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Market Insights – November 1st, 2021

Each week, our Investment team shares its market views with you.

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Essentials

So far, 55% of European companies that have reported their earnings have beaten the consensus forecasts, while 19% have fallen short. If this trend continues, the current earnings season could be just as strong as the last. The reaction from stock markets has been mixed, suggesting that much of the good news had already been priced in.  

In October, the S&P 500 posted its best monthly performance of the year, with investors’ optimism spurred by corporate earnings. Growth sectors such as communication services and tech fared well, while cyclical stocks struggled. The Nasdaq hit an all-time high, gaining 7.3% over the month. 

Japan’s ruling Liberal Democratic Party kept its majority in the general election last Sunday, which means that Kishida will stay on as prime minister. He is looking to introduce a new large-scale stimulus plan to speed up the economic recovery, with an additional budget set to be voted in before the end of the year. 

Will the euro keep losing ground against the franc?

Even though inflation figures remain surprisingly strong in the eurozone, the European Central Bank (ECB) won’t change its monetary policy just yet. ECB president Christine Lagarde is aware that the rise in prices will be less transitory than expected owing to the recent surge in energy prices and the supply chain problems being felt around the world. But she is not prepared to speed up the normalisation process.

The ECB’s plan is still to gradually scale back its quantitative easing, although the timeline has not yet been defined. Interest rates will be raised well after money stops being pumped into the eurozone’s economy.

That’s unlikely to be in 2022 – or even in 2023 – if Lagarde’s recent press conference is anything to go by. This highly accommodative stance has clearly not been good for the euro, which is still under pressure on the forex market.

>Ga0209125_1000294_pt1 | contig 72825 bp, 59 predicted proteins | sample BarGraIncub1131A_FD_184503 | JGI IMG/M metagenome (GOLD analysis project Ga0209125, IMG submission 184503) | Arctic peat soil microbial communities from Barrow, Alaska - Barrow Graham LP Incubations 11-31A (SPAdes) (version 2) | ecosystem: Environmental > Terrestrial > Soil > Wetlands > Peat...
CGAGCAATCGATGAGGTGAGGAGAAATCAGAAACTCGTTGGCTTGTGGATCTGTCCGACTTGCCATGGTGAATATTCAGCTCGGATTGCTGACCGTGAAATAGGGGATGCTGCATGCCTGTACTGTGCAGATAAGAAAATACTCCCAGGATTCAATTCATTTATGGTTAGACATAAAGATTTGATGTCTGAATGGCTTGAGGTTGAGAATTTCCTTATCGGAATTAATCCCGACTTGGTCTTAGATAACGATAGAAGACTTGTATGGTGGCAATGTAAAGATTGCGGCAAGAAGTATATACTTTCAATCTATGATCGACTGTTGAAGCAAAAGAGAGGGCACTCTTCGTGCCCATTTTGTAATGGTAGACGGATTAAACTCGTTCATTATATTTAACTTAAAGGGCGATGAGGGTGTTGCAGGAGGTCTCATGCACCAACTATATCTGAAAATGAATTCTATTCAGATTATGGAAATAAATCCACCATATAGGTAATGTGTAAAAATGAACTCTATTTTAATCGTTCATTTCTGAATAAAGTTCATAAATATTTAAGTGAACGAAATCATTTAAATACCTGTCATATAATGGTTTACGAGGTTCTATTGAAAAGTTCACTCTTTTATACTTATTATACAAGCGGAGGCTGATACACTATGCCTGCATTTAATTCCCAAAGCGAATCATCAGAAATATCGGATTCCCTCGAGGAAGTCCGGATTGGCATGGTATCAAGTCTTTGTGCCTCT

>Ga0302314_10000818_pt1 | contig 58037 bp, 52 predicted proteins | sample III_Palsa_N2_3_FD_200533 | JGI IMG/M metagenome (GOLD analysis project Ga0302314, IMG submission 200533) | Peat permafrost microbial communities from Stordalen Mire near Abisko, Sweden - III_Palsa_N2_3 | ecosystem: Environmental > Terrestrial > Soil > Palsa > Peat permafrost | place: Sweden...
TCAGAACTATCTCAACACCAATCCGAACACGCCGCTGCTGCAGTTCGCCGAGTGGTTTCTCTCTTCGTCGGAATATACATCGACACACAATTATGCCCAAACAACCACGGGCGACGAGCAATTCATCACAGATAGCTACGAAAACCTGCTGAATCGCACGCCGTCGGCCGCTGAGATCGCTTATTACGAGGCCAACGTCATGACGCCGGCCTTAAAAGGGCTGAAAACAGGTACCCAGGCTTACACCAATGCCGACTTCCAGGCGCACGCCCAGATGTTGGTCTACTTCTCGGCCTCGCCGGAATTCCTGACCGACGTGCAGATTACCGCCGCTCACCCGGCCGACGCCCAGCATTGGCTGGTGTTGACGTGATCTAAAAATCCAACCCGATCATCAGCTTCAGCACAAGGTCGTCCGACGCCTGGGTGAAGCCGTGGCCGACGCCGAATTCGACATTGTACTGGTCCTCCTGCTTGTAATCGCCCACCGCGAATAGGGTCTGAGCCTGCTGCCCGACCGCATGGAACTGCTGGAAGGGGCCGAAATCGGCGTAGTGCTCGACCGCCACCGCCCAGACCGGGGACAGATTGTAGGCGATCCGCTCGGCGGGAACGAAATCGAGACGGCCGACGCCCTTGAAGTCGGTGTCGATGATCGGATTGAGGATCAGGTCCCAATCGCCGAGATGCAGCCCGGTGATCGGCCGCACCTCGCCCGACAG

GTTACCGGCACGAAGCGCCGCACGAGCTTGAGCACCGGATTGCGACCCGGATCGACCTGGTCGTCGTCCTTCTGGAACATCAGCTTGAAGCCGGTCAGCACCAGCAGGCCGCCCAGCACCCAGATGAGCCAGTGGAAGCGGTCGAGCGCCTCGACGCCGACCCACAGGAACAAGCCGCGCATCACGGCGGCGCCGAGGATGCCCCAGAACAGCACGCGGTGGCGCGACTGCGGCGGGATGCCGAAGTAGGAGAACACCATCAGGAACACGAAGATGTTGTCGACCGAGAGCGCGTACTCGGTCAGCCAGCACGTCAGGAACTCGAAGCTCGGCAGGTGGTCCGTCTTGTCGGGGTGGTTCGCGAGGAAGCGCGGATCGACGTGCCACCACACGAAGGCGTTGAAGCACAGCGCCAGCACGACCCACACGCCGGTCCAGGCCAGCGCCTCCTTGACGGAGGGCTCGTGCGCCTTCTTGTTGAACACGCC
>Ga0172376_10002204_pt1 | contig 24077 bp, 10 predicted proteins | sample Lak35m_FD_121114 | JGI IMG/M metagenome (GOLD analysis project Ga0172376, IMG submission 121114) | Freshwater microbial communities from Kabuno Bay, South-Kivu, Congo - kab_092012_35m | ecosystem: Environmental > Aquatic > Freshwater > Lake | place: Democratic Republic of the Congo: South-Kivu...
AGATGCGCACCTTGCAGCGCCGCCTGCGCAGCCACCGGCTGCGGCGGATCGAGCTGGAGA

The single currency has dropped more than 6% against the US dollar this year, mainly because the US Federal Reserve, which is further ahead in its policy normalisation, is getting ready to announce some initial monetary tightening this week. The euro has lost just 2.5% against the Swiss franc since 1 January, but that decline is no less worrying. It’s one of the currency pairs most closely watched by a central bank in the developed world. 

That is, of course, apart from some pegged or partially tied currency pairs, like the Danish krone and the euro. In recent years, the Swiss National Bank (SNB) has made no secret of its desire to rein in the Swiss franc against the euro, even if that means intervening in the forex market. The euro’s recent accelerating decline against the franc is particularly concerning.

The euro has broken through the CHF 1.07 support level, and all eyes are now on the key 1.05 threshold – a level the currency pair hasn’t reached since summer 2015. The euro’s decline and the franc’s rise have prompted fears that, as monetary policies return to normal around the world, the SNB will be tempted to scale back its interventions or even stop them altogether. As a result, we have reduced our exposure to the euro in our Swiss-franc investment grids.

Alternative funds – a solid uptrend

Alternative funds have maintained their strong momentum. Directional strategies continue to post the best returns despite the ongoing rotation between different investment styles. Only arbitrage strategies are lagging behind. Following the markets’ return to normal in the first quarter, arbitrage managers have been waiting for the environment to get better for them. After the uptick in volatility in late September, a number of opportunities seem to be gradually taking shape, not only among convertible bonds, but also in M&A arbitrage strategies. 

Directional managers have begun to reduce market sensitivity. With stock markets making solid gains at the end of the summer and investment opportunities increasingly scarce, they took profits on their long positions. Their net exposure may still be high in historical terms, but this tactical change served them well when volatility picked up. 

Alternative strategies have been performing well for more than a year and are clearly back in favour. They have recorded solid positive inflows, reaching their highest level in six years. What’s more, hedge fund launches have picked up, with some of them raising nearly USD 1 billion. Given the level of interest from investors, it is safe to say that alternative strategies have finally moved past the problems caused by the 2008 financial crisis and are back on their feet.

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